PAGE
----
As for Skype, how does this VoIP system fit in? I think that eBay wants to claim some desktop real estate similar to that annoying uninstallable Google desktop. With the acquisition of StumbleUpon, eBay's positioning of finding everything new and used, and a communication tool more intimate than IM, eBay is also building a complete desktop to compete against Microsoft and more likely Google (who announced their own "rolling of the dice" product as well). Keep this in mind as eBay who was once the garage sale of the Internet could become a viable player in the online space.

Wednesday, April 18, 2007

Virtual Contests

I always hate it when people say "I told you so" but we have to toot our own horn a little bit here on Coca Cola's new contest on Second Life. Their Virtual Thirst competition calls for people to create a vending machine in Second Life that not only dispenses soda but the "Essence of Coca Cola." We talked earlier about how Second Life would provide a great environment for virtually anything.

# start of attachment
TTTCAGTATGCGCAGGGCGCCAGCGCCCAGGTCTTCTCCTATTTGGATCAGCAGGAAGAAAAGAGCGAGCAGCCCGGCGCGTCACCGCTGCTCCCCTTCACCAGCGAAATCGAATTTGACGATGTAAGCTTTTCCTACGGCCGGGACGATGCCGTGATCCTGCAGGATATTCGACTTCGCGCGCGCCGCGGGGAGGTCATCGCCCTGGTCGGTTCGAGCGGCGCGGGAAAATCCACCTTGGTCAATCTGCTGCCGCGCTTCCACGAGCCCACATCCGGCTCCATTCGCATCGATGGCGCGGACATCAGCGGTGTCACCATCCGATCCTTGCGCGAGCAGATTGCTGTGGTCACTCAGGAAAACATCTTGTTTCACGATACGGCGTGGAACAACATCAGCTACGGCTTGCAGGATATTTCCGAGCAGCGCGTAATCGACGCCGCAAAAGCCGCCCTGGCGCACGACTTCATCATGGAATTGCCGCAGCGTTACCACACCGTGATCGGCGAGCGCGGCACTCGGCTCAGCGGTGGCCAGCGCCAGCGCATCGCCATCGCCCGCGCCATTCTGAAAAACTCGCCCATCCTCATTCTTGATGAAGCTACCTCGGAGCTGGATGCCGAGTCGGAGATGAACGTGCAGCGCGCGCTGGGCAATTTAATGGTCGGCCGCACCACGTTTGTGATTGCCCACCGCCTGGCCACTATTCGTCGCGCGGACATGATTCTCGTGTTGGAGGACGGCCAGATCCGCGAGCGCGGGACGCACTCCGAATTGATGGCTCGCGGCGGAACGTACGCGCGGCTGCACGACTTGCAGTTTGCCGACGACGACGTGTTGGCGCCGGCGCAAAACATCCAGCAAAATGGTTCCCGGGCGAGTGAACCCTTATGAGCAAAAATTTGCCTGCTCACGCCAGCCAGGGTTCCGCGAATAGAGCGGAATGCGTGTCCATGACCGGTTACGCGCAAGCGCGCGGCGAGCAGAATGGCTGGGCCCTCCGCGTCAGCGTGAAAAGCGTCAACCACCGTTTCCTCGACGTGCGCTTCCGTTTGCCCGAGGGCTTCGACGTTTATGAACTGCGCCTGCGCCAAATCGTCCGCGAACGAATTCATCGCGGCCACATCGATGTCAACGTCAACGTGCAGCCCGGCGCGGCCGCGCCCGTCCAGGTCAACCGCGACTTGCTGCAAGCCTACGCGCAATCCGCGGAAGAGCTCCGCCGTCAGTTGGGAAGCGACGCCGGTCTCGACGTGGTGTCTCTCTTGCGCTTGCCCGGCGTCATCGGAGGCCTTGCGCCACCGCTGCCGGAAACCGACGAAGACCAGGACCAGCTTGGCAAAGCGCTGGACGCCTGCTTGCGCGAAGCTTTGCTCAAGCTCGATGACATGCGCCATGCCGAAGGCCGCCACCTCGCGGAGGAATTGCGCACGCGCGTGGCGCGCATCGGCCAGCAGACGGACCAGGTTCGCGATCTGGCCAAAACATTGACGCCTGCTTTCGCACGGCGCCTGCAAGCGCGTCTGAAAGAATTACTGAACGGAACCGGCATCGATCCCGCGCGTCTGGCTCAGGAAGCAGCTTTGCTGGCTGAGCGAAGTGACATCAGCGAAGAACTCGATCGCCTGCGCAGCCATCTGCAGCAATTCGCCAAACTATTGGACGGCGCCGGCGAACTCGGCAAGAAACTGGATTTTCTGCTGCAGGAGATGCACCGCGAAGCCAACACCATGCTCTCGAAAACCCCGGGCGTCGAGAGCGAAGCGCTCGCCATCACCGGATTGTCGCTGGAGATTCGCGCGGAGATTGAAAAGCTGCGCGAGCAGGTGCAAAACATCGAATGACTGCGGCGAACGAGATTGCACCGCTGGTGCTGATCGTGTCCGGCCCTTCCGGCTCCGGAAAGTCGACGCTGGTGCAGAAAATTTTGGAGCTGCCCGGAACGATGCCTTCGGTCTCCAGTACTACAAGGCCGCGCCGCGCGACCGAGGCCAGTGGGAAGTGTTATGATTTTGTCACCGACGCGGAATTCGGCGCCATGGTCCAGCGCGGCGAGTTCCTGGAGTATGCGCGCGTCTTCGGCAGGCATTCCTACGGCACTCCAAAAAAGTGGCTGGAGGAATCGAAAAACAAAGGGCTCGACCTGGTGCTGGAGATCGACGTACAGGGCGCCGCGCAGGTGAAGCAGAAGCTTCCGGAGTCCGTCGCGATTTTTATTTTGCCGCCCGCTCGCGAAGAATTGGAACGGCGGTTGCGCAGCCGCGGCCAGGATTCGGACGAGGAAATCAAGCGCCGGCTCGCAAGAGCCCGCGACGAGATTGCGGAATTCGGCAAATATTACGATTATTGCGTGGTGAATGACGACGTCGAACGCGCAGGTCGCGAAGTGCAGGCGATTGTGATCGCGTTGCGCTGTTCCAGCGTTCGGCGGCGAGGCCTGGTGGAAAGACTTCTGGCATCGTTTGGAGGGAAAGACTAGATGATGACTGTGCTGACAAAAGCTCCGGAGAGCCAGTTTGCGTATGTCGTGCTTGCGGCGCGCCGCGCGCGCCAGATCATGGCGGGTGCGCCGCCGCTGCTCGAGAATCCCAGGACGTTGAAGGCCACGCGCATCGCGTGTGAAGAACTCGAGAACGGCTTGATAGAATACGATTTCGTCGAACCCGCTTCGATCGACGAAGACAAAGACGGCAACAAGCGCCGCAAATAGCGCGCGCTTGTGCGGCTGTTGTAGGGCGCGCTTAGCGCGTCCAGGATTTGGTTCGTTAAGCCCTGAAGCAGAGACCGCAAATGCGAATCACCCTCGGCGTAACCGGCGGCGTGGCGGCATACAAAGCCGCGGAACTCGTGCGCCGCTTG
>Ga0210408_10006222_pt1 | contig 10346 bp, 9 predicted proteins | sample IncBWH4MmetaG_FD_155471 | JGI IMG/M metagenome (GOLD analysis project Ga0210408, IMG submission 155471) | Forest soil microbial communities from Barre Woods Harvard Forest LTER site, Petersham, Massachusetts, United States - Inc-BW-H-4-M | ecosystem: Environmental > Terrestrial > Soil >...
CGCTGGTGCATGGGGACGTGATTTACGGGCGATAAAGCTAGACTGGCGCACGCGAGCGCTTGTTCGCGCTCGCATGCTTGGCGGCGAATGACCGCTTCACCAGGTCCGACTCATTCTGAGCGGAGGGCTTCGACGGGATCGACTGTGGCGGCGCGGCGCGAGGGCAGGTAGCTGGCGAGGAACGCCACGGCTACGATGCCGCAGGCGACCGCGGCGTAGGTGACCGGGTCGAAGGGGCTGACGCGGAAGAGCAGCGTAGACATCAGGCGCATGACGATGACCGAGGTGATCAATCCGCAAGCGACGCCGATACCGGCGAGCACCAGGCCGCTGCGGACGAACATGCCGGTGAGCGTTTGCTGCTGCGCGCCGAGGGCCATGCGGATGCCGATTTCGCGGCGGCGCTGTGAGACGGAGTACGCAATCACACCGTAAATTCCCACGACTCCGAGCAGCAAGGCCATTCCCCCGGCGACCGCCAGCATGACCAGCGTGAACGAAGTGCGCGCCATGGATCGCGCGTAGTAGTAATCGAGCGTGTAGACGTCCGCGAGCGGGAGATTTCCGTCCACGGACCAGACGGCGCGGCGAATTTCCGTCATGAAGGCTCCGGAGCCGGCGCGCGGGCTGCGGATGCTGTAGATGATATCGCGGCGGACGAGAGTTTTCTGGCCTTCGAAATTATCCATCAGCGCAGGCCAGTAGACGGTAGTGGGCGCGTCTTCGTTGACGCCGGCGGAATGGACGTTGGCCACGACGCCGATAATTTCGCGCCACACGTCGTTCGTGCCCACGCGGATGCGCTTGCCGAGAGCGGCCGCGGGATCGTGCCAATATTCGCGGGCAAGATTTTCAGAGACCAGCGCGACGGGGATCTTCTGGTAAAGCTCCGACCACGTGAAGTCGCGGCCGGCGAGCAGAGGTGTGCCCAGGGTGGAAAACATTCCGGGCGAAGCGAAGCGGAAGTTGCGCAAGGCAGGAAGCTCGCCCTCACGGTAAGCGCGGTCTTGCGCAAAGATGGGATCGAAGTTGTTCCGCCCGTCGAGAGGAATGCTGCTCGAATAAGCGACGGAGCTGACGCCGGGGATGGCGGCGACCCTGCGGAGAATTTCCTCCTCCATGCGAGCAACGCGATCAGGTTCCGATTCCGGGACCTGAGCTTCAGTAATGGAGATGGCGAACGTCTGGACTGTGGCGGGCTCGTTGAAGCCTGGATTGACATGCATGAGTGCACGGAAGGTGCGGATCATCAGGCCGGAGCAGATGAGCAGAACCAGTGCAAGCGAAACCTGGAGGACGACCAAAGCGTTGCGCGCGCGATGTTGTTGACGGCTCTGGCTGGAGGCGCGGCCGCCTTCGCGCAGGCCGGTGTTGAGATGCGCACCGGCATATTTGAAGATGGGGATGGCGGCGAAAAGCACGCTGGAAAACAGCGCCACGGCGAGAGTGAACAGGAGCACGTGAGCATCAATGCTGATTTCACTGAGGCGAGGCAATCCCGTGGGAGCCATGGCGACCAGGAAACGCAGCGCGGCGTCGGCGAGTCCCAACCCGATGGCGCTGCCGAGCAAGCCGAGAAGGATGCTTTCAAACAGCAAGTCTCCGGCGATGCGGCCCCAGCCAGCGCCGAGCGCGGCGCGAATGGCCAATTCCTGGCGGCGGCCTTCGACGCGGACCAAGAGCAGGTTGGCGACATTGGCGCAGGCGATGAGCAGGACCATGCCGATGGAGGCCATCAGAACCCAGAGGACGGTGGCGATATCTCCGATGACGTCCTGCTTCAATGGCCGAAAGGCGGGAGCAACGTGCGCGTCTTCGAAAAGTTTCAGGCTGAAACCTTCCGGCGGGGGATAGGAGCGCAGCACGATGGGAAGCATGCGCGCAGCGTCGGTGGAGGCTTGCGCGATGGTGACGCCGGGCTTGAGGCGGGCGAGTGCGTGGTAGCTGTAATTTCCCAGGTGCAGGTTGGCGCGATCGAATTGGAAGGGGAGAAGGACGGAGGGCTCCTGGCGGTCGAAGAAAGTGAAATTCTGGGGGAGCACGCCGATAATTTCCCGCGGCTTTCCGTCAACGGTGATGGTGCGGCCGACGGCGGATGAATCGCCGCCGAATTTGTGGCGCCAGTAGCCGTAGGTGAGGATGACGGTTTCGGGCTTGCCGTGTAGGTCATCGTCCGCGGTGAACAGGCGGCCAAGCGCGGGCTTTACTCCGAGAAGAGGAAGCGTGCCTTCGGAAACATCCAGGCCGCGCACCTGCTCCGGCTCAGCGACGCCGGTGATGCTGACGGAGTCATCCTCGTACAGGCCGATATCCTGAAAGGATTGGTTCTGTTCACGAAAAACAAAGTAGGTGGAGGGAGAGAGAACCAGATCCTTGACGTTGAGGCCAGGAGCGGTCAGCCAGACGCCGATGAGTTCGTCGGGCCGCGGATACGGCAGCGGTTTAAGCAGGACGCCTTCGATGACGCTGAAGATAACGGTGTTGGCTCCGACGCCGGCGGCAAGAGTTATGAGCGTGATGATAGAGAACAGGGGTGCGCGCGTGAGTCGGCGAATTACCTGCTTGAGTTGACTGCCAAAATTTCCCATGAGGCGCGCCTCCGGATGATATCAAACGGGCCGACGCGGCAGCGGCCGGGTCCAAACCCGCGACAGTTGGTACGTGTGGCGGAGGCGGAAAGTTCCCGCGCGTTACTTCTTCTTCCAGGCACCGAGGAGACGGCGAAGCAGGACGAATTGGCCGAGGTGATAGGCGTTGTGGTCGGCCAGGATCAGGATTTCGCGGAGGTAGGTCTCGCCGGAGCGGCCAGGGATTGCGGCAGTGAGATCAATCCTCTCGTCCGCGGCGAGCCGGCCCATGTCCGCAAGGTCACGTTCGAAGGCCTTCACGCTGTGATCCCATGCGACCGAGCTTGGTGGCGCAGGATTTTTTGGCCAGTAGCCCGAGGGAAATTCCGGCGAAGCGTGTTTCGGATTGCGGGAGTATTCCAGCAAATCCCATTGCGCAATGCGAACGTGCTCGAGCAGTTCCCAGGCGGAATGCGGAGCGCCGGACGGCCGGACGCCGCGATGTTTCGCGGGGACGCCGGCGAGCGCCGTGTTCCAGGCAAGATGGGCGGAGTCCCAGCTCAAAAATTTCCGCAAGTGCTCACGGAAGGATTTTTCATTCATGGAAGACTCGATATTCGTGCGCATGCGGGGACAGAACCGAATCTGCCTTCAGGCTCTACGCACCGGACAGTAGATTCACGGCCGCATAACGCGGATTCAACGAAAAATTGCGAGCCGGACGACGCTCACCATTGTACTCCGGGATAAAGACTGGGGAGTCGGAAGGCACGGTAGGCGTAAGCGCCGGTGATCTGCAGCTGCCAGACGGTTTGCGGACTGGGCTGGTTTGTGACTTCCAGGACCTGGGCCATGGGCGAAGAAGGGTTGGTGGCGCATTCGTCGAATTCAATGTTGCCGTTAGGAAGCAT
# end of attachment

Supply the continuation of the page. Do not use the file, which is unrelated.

Coke has really embraced the young consumer market with this promotion as they have a MySpace page, encourage you to upload your Second Life creation via YouTube, and of course have you create something in Second Life. This is a full embracement of the Web 2.0 sphere which is something that I haven't seen yet. I also think that Coke is trying to make up for the backlash they received from not fully acknowledging the diet coke and mentos phenomena. While the prize is kind of lame, a trip to San Francisco to be in a documentary, I think that Coke will receive a good number of entries simply based on the fact that people would like to win this very first Second Life creation prize, especially since the contest is about capturing the essence of Coke, and not having to create something that actually works.